Autumn is one of my favorite times of the year. It’s absolutely gorgeous! I love the pumpkins, the falling leaves, and of course drinking hot chocolate on a cool autumn day. There is, however, one thing I’m somewhat torn over…Halloween. Don’t get me wrong. I would love nothing more than to dress my adorable toddlers up in cute costumes and then show them off as we go door to door. There’s just one problem. As a Christian, how do I justify my Christian beliefs with Halloween? Can I still live out my faith and participate in this holiday event?
As a child, my family never celebrated Halloween. We would actually go out for pizza to avoid the trick-or-treaters. (And there were definitely no complaints from me and my brother about that!) Honestly…I don’t feel like I missed out on anything. I had plenty of opportunities to dress up as a child, and my parents loved chocolate just as much as I did so we certainly didn’t need a holiday to have the occasional treat.
Growing up in the church, I heard two schools of thought regarding Halloween. One taught that it was a harmless holiday. As long as we didn’t dress up as “evil” characters or partake in “evil” activities, we were fine. Others taught that we should avoid Halloween altogether. As a kid, I remember church harvest parties being all the rage, and many churches still do this today. They use Halloween as an outreach event. Children are able to dress up, play games for candy, and celebrate harvest time.
I personally believe that when it comes to celebrations and holidays, the only thing that matters is our hearts. What are we celebrating? This is the question I struggle with most when it comes to Halloween.
Nearly every other holiday we observe in this country gives honor to something worth celebrating. Throughout the year, we celebrate love, the resurrection of Christ, mothers and fathers, the birth of our nation, the things we are thankful for, the birth of Jesus, etc. Even St. Patrick’s Day honors the saint who brought Christianity to the Irish. These holidays remind us of how truly blessed we are, and they all give us something worth celebrating.
Does Halloween give us something worth celebrating?
Look around. It’s pretty clear what Halloween is all about… fear. I can’t even watch the television commercials. Everything is about fear. During the month of October, we get a healthy dose of witchcraft, zombies, graveyards, horror films, ghosts, haunted houses… and the list goes on. Halloween seems pretty innocent when you have toddlers dressing up as princesses and super heroes, but the holiday itself is truly a fright fest to say the least.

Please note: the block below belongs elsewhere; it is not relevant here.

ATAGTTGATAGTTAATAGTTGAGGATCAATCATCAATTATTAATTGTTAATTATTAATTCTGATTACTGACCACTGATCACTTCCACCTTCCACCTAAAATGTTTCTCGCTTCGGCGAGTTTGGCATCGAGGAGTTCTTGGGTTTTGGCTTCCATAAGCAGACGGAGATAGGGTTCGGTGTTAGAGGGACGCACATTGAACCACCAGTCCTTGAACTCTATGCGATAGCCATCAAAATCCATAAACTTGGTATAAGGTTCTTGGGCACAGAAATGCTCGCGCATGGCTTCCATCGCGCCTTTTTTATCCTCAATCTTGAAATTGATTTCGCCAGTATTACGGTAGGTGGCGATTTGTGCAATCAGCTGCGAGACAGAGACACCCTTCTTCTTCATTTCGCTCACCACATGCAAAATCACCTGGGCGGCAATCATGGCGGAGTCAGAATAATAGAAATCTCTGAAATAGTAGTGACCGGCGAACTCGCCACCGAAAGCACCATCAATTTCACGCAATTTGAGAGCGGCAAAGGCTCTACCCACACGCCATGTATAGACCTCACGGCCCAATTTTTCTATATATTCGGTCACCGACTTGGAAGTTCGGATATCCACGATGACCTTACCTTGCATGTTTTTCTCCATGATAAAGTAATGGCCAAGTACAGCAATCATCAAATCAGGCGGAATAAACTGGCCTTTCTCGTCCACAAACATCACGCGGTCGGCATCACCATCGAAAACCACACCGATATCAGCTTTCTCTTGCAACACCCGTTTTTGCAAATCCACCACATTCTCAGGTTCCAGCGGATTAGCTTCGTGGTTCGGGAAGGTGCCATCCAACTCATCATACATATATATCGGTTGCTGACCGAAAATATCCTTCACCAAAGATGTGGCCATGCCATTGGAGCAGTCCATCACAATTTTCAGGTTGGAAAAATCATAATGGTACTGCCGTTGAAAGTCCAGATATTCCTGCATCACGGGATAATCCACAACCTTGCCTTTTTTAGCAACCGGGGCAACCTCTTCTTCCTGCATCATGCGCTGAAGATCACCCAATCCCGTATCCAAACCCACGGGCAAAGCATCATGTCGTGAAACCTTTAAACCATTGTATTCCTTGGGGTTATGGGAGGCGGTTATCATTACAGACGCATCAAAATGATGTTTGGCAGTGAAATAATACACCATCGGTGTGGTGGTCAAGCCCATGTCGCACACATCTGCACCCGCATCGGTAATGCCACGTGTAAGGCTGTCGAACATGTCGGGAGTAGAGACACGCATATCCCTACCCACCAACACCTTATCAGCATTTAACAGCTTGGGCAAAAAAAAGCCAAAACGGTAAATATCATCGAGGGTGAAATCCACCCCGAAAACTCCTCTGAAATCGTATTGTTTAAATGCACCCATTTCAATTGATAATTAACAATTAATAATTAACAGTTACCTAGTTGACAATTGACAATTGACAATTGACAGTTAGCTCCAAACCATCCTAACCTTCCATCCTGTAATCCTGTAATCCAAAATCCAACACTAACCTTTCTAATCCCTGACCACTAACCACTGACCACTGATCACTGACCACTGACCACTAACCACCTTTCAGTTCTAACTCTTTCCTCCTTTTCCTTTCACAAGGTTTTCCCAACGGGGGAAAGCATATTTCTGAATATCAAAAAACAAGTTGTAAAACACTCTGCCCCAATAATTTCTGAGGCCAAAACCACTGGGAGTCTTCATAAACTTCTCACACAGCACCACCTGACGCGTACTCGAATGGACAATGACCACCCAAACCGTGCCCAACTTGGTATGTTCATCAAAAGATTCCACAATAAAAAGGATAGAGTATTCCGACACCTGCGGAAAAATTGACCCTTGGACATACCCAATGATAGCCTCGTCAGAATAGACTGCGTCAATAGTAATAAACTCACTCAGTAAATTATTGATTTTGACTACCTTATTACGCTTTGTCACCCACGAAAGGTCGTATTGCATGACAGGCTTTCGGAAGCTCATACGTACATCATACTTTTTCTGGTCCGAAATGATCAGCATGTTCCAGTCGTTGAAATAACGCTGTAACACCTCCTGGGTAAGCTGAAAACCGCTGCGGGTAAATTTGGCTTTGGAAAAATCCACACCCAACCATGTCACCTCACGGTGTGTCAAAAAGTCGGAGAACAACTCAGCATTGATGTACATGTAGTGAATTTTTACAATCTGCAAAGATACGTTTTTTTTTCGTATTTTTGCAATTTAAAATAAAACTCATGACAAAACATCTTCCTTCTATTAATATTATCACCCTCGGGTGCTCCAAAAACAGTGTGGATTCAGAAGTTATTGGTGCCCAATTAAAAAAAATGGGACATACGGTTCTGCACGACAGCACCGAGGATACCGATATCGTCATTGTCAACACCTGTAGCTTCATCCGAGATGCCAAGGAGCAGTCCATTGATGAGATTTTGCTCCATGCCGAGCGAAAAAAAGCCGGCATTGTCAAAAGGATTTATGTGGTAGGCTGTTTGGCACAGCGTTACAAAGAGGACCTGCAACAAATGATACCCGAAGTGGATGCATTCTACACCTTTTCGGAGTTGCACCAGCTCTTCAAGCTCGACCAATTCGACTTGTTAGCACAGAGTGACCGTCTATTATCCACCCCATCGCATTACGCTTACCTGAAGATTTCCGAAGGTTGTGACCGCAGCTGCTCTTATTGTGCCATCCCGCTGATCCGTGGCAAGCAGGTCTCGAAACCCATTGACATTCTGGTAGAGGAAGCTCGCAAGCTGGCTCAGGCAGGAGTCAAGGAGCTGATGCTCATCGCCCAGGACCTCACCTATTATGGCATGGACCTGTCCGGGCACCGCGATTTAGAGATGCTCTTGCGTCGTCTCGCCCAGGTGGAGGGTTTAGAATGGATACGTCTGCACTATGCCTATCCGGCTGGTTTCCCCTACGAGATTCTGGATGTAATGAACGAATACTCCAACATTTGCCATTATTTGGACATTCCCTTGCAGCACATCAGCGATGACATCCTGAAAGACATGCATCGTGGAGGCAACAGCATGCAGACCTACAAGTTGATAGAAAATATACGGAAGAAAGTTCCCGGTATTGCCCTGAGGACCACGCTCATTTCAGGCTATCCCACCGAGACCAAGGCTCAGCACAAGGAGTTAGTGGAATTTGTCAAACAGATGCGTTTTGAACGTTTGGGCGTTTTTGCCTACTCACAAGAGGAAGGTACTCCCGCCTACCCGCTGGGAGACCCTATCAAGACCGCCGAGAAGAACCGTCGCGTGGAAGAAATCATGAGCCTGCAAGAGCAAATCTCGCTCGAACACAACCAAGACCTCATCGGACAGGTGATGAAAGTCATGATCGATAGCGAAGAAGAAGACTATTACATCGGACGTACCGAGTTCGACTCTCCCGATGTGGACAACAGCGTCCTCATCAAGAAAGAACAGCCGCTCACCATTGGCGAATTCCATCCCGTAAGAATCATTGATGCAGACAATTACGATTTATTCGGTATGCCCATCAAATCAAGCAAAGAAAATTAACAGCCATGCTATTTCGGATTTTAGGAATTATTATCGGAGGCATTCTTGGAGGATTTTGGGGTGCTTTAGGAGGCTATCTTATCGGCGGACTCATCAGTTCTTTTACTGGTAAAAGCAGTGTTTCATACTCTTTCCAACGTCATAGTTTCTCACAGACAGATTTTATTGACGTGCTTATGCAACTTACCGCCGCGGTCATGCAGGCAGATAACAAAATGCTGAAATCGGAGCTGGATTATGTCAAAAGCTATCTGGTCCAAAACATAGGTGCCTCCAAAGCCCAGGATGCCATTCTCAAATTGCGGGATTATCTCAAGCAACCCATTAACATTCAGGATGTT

The Bible is pretty clear that the vast majority of the things associated with Halloween are not of God. The Israelites were told the following in the book of Deuteronomy:
When you enter the land the Lord your God is giving you, be very careful not to imitate the detestable customs of the nations living there. For example, never sacrifice your son or daughter as a burnt offering. And do not let your people practice fortune-telling, or use sorcery, or interpret omens, or engage in witchcraft, or cast spells, or function as mediums or psychics, or call forth the spirits of the dead. Anyone who does these things is detestable to the Lord. It is because the other nations have done these detestable things that the Lord your God will drive them out ahead of you. But you must be blameless before the Lord your God. – Deuteronomy 18:9-13 (NLT)
The New Testament also discusses witchcraft and fortune-telling. Not only are they not of God, but the Bible tells us that they are actually the work of demons. In the book of Acts, we learn that it is by the power of a demonic spirit that a young girl is able to predict the future (Acts 16:16-18).
Again I ask, what are we celebrating? I personally don’t believe there is anything wrong with attending harvest parties with your family and honoring harvest time. This is a wonderful thing to celebrate, and I believe God honors our hearts when we are thankful to Him for all He has blessed us with. On the other hand, if most of your Halloween plans include fear, death, and the demonic, you may need to rethink where your heart is at.
Jesus died on the cross to keep us from death and the forces of evil, yet we so willingly subject ourselves to fear and death when we partake in frightful Halloween activities. We make light of these things and pretend they are no big deal. If they truly were “no big deal,” why did Christ have to die? And why does His Word tell us to flee from these things?
How can we celebrate fear and death when Jesus died on a cross to save us from these very things?